Hiking Grayson Highlands State Park

Driving to Grayson Highlands State Park is a B-E-A-UTIFUL drive down Highway 58. With the windows rolled down and my ponytail smacking me in the face, The Mr. and I both kept mentioning that we couldn’t have picked a more clear, sunny, and warm day to visit the park. We read that the park offers miles and miles of (mostly short) trails with some of the best views of the area, so we were excited to visit! And I can’t forget to mention that there are “wild” ponies that roam through the park. Apparently these “wild” ponies will eat out of your hands, so I was itching to get a glimpse. Until we rolled up to the gate. After scanning the sign at the entrance, I realized I must have skipped over the part in my research that would have told me we had to pay to get in. So for all my other fellow hikers planning on parking in Grayson Highlands State Park, it costs $5 on the weekend. Hopefully you didn’t just skip over that sentence and roll up to a surprise when you get there.

After forking over our $5, the ranger at the gate gave us a park map, so we figured we should pull over and get a plan together because we wanted to get in as much as possible. We pulled over at the Sugarlands Overlook and I jumped out to snap some photos, while Charlotte and The Mr. decided on where to start.

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After hoping back into the car, we drove all the way to the back of the park and parked in front of a gift shop to begin our journey on the Twin Pinnacles Trail.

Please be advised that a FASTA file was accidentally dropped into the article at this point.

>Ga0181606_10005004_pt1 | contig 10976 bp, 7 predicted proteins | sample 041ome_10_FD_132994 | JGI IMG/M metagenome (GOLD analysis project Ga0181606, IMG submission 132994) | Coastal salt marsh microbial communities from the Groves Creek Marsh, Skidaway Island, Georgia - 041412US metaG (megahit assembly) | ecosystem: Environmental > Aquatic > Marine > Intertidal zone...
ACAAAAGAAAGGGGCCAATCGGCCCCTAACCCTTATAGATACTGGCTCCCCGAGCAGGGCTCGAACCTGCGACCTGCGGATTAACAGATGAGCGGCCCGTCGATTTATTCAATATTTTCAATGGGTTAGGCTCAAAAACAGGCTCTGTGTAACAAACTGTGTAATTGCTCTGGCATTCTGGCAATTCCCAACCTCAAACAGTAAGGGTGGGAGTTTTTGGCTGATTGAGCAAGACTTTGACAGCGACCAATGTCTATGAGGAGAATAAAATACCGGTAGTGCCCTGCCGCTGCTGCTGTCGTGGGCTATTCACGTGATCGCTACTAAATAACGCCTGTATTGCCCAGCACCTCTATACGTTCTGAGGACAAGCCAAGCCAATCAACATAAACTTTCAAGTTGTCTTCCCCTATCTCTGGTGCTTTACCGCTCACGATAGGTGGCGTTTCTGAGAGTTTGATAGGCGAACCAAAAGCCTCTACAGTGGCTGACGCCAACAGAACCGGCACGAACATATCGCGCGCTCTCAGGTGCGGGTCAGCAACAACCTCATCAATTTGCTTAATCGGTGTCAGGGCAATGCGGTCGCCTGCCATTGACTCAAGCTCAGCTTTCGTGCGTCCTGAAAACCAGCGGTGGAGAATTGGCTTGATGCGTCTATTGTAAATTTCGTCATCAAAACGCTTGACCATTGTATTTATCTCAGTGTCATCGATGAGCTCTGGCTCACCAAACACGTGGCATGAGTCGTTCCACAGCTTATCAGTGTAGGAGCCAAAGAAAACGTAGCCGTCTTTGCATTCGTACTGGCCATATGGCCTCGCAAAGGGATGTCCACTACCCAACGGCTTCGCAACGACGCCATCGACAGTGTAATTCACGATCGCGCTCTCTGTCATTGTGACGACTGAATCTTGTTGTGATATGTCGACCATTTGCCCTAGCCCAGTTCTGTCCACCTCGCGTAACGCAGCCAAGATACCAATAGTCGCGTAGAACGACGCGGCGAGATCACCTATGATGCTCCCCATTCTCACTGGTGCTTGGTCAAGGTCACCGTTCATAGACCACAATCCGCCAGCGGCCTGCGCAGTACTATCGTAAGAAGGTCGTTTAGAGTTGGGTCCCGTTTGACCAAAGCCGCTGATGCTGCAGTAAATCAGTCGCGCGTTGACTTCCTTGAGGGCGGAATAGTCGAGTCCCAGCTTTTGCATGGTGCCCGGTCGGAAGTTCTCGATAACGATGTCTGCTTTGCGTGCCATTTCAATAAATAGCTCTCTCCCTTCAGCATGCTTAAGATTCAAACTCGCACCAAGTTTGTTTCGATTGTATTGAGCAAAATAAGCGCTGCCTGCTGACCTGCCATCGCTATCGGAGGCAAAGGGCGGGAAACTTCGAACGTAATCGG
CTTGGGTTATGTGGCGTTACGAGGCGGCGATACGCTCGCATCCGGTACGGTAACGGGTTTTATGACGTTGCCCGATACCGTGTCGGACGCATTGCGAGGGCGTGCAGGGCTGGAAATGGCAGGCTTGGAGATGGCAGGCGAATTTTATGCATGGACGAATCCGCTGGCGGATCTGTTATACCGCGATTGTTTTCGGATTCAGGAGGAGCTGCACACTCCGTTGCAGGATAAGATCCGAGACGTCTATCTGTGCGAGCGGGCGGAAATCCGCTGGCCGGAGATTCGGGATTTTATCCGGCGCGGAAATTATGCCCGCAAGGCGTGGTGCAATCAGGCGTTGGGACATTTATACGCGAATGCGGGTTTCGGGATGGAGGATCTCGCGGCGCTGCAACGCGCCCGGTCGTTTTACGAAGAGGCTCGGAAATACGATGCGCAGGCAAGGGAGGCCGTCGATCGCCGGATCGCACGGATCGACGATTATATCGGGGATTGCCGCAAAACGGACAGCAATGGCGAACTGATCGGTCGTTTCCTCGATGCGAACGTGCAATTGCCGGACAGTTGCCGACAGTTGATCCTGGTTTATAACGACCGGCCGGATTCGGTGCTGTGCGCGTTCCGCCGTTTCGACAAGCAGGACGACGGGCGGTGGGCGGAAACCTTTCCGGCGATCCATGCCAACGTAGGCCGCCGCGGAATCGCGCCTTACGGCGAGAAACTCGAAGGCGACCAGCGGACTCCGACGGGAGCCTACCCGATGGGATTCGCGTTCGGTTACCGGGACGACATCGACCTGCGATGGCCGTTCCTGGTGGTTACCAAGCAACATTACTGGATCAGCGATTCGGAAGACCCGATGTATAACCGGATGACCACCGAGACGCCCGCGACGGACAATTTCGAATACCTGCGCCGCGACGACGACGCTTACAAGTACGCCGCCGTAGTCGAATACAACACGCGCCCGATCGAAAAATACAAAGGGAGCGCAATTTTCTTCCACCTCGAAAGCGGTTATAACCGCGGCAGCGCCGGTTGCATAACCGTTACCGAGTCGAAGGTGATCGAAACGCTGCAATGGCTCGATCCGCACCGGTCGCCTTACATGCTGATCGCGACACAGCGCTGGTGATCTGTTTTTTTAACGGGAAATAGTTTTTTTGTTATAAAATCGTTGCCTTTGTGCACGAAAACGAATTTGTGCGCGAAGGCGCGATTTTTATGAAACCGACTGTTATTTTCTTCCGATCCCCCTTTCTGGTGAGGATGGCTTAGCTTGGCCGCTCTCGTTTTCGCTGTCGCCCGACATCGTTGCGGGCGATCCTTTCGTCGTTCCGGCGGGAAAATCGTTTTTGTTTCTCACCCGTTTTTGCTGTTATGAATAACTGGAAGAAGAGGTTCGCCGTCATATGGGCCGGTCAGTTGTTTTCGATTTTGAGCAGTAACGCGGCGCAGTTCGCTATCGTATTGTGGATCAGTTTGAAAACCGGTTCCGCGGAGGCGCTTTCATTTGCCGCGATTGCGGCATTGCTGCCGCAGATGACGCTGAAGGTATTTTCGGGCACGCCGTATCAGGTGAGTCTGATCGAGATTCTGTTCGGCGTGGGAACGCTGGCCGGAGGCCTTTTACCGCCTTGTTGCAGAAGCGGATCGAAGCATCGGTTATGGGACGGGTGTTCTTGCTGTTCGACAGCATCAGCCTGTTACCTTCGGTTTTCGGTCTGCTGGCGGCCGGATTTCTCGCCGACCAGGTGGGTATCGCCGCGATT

I really liked this cool tree growing on top of this rock.

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First stop . . . . .

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Then over to . . . . .

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Then down to . . . . .

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Then take a left to hike the . . . . .

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A quick stop to marvel at these . . . . .

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These Big Tooth Aspens are at the southern limit of their range and are very uncommon in this area. What a tree treat to have the opportunity to see these!

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Where did Waldo Charlotte go?

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Then back out of the trees to Massie Gap and up the . . . . .

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We finally made it up to the spot where the “wild” ponies are rumored to visit the most often. We found them.

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With our camera on full zoom because they were all the way over there . . . . .

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( I paid $5 and all I got to see was a blurry pony.)

Since the ponies were an hour hike away, we decided to call it a day and head back up and over the mountain to the car. Charlotte wanted to stop and take a break in the little house first.

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How To Get There:
Grayson Highlands State Park is in Virginia on Hwy 58 midway between Independence and Damascus and is reached from I-81 at Exit 45 in Marion. Turn south on Route 16 and travel 33 miles to Hwy 58 in the community of Volney. Turn right onto Hwy 58. Travel 8 miles to the park’s entrance.

(This post was originally published on our sticks or stones blog, which is no longer in publication.)

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